- Pub. Date:
- Cambridge University Press
In this first comprehensive introduction to the main ideas and techniques of quantum computation and information, Michael Nielsen and Isaac Chuang ask the question: What are the ultimate physical limits to computation and communication? They detail such remarkable effects as fast quantum algorithms, quantum teleportation, quantum cryptography and quantum error correction. A wealth of accompanying figures and exercises illustrate and develop the material in more depth. They describe what a quantum computer is, how it can be used to solve problems faster than familiar "classical" computers, and the real-world implementation of quantum computers. Their book concludes with an explanation of how quantum states can be used to perform remarkable feats of communication, and of how it is possible to protect quantum states against the effects of noise.
|Publisher:||Cambridge University Press|
|Series:||Cambridge Series on Information|
|Edition description:||Older Edition|
|Product dimensions:||6.85(w) x 9.72(h) x 1.57(d)|
Table of Contents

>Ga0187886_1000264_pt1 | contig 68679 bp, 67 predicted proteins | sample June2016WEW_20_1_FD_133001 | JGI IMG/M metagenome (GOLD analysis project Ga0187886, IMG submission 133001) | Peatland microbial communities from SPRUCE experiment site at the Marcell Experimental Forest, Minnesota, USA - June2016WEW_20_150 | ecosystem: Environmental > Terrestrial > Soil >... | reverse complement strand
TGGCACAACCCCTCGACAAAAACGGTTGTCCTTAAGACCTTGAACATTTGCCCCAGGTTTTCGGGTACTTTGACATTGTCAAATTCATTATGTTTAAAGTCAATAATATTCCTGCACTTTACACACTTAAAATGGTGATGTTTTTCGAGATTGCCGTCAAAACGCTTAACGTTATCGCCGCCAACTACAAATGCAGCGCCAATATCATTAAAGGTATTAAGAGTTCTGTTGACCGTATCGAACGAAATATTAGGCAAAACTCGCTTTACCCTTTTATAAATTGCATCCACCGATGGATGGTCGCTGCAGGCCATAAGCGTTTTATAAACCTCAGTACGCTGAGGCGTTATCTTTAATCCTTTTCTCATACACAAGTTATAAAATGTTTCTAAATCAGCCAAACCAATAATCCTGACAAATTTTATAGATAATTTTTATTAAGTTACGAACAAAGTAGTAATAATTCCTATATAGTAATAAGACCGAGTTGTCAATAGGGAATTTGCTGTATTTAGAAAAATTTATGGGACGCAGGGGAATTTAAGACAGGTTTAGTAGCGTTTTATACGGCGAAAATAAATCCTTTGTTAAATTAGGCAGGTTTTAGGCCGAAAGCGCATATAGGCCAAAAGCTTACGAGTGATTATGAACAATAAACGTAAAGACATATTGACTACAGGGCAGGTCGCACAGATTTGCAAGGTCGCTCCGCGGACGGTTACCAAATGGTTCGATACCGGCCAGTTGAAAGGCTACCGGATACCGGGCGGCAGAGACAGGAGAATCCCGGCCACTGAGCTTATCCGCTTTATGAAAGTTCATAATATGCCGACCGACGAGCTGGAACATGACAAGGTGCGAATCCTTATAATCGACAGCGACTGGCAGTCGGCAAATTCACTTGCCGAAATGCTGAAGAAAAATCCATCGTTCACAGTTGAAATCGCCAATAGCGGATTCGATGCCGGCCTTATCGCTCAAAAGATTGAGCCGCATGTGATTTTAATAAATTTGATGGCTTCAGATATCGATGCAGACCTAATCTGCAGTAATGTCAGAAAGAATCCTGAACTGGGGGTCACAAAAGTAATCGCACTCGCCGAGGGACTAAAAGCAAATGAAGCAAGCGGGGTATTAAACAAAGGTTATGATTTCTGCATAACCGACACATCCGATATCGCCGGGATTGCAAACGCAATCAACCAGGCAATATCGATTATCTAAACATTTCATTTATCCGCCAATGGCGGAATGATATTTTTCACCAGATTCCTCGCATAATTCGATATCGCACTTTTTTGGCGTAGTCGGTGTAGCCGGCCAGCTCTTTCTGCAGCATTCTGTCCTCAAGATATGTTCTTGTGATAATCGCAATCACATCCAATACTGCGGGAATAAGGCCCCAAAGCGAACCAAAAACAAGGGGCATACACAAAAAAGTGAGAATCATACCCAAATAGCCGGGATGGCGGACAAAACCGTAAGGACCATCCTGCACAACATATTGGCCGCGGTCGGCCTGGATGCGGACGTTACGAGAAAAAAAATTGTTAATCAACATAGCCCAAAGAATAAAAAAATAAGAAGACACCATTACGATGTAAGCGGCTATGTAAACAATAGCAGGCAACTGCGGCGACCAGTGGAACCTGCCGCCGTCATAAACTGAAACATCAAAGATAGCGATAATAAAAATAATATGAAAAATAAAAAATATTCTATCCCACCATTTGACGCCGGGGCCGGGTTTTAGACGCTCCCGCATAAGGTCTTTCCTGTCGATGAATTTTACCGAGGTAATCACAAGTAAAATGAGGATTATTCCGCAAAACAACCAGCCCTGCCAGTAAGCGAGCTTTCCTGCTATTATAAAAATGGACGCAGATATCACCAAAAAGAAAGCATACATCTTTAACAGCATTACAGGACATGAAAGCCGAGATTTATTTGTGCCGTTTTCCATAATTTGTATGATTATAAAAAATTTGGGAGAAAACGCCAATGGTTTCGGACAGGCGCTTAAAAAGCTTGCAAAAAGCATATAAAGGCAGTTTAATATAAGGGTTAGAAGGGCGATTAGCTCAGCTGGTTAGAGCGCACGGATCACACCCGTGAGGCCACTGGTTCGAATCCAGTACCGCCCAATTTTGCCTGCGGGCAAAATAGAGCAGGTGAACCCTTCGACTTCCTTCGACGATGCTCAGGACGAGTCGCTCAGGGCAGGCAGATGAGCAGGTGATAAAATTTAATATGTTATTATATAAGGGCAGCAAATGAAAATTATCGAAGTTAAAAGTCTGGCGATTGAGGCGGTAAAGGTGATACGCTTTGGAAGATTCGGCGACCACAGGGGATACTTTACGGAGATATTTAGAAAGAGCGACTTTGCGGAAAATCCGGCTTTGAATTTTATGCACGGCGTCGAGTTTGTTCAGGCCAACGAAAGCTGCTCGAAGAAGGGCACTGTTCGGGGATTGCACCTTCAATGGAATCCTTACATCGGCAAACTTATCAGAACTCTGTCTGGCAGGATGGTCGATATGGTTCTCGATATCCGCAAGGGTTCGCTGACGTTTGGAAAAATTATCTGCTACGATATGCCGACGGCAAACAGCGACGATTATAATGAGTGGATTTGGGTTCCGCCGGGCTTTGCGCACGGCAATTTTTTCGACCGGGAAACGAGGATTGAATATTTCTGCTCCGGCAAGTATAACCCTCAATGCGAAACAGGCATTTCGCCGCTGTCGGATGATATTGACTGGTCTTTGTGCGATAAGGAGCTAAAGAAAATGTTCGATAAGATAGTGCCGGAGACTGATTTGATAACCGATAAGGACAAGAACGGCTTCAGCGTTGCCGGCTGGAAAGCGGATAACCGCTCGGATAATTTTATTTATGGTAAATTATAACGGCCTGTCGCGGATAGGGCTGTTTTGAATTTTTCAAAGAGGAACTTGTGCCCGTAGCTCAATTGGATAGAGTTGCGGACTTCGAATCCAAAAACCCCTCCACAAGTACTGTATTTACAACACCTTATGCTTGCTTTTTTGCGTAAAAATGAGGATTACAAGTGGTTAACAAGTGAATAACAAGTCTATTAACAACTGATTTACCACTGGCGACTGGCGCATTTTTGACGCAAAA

Most Helpful Customer Reviews
It is not easy for authors to make everyone happy;-- this is especially so in a new field,--one which has grabbed headlines, and one which is at the same time interdisiplinary. In this case, the authors succeed as well as anyone, I believe.-- This lovely book covers several of the appropriate areas of physics (quantum theory, (some) experiment...), of computer science (the mathematical side of the subject), and of math (operators in Hilbert space, and the theory of algorithms);-- each member of the particular scientific specialty has very definite ideas of his/her own subject,-- and that of the others. Nonetheless, in this readers opinion, the two authors did a great job;-- they explain math to the physics community,-- and they sucessfully teach quantum theory and theoretical CS to mathematicians. The book is suitable for grad students: has lots of great exercises, but it could perhaps have used some more worked examples. (Fortunately they can be found in other books on quantum computation.) The Nielsen-Chuang book is most certainly a great entry for students into this exciting new subject. There are other books,-- but they, for the most part, take a more narrow view. The material in Nielsen-Chuang is timeless,-- and I expect the book will also be popular ten years from now.